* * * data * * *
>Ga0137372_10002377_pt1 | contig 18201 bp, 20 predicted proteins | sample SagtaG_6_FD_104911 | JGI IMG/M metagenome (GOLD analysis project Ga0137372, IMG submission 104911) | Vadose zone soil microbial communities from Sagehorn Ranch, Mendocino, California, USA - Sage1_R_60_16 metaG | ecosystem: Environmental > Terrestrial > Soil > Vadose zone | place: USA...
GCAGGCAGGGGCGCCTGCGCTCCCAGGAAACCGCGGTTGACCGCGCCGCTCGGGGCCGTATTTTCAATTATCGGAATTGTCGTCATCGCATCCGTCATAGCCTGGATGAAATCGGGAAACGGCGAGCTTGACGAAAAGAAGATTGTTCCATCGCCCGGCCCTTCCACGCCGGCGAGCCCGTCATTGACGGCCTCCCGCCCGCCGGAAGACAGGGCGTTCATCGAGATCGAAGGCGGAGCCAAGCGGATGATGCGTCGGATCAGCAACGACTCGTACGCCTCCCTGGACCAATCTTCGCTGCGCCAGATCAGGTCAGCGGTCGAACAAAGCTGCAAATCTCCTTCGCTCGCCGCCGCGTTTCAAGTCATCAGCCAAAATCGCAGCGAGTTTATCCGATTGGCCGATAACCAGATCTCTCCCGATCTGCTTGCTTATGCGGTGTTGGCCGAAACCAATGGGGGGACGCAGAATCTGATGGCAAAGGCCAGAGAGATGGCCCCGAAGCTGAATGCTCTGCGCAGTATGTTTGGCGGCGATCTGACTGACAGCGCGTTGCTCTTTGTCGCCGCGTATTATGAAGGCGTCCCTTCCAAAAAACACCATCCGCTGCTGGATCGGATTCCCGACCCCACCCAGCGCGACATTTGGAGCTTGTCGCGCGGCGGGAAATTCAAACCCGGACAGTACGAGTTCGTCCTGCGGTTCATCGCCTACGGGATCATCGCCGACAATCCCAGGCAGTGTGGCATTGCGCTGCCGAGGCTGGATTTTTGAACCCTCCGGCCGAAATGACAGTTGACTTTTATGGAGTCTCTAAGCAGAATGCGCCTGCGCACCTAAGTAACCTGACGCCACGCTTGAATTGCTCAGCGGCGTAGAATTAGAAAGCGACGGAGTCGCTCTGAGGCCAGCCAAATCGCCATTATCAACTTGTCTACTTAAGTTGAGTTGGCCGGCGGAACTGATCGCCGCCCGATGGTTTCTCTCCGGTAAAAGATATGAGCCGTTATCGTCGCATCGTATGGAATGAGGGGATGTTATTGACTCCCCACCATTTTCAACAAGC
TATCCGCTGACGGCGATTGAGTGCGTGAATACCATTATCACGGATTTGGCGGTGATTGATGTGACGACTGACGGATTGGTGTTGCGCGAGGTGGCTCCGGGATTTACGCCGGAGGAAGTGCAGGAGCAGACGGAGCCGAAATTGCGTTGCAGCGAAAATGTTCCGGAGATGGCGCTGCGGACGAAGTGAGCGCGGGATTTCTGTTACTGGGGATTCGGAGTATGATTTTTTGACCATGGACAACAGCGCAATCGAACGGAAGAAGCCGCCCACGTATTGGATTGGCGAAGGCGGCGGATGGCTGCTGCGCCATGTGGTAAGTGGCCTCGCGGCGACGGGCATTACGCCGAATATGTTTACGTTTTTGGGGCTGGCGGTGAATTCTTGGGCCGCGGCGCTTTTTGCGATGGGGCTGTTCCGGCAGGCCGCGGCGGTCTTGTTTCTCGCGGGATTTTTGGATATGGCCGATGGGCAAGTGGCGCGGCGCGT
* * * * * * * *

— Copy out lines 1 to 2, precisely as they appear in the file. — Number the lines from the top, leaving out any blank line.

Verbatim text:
>Ga0137372_10002377_pt1 | contig 18201 bp, 20 predicted proteins | sample SagtaG_6_FD_104911 | JGI IMG/M metagenome (GOLD analysis project Ga0137372, IMG submission 104911) | Vadose zone soil microbial communities from Sagehorn Ranch, Mendocino, California, USA - Sage1_R_60_16 metaG | ecosystem: Environmental > Terrestrial > Soil > Vadose zone | place: USA...
GCAGGCAGGGGCGCCTGCGCTCCCAGGAAACCGCGGTTGACCGCGCCGCTCGGGGCCGTATTTTCAATTATCGGAATTGTCGTCATCGCATCCGTCATAGCCTGGATGAAATCGGGAAACGGCGAGCTTGACGAAAAGAAGATTGTTCCATCGCCCGGCCCTTCCACGCCGGCGAGCCCGTCATTGACGGCCTCCCGCCCGCCGGAAGACAGGGCGTTCATCGAGATCGAAGGCGGAGCCAAGCGGATGATGCGTCGGATCAGCAACGACTCGTACGCCTCCCTGGACCAATCTTCGCTGCGCCAGATCAGGTCAGCGGTCGAACAAAGCTGCAAATCTCCTTCGCTCGCCGCCGCGTTTCAAGTCATCAGCCAAAATCGCAGCGAGTTTATCCGATTGGCCGATAACCAGATCTCTCCCGATCTGCTTGCTTATGCGGTGTTGGCCGAAACCAATGGGGGGACGCAGAATCTGATGGCAAAGGCCAGAGAGATGGCCCCGAAGCTGAATGCTCTGCGCAGTATGTTTGGCGGCGATCTGACTGACAGCGCGTTGCTCTTTGTCGCCGCGTATTATGAAGGCGTCCCTTCCAAAAAACACCATCCGCTGCTGGATCGGATTCCCGACCCCACCCAGCGCGACATTTGGAGCTTGTCGCGCGGCGGGAAATTCAAACCCGGACAGTACGAGTTCGTCCTGCGGTTCATCGCCTACGGGATCATCGCCGACAATCCCAGGCAGTGTGGCATTGCGCTGCCGAGGCTGGATTTTTGAACCCTCCGGCCGAAATGACAGTTGACTTTTATGGAGTCTCTAAGCAGAATGCGCCTGCGCACCTAAGTAACCTGACGCCACGCTTGAATTGCTCAGCGGCGTAGAATTAGAAAGCGACGGAGTCGCTCTGAGGCCAGCCAAATCGCCATTATCAACTTGTCTACTTAAGTTGAGTTGGCCGGCGGAACTGATCGCCGCCCGATGGTTTCTCTCCGGTAAAAGATATGAGCCGTTATCGTCGCATCGTATGGAATGAGGGGATGTTATTGACTCCCCACCATTTTCAACAAGC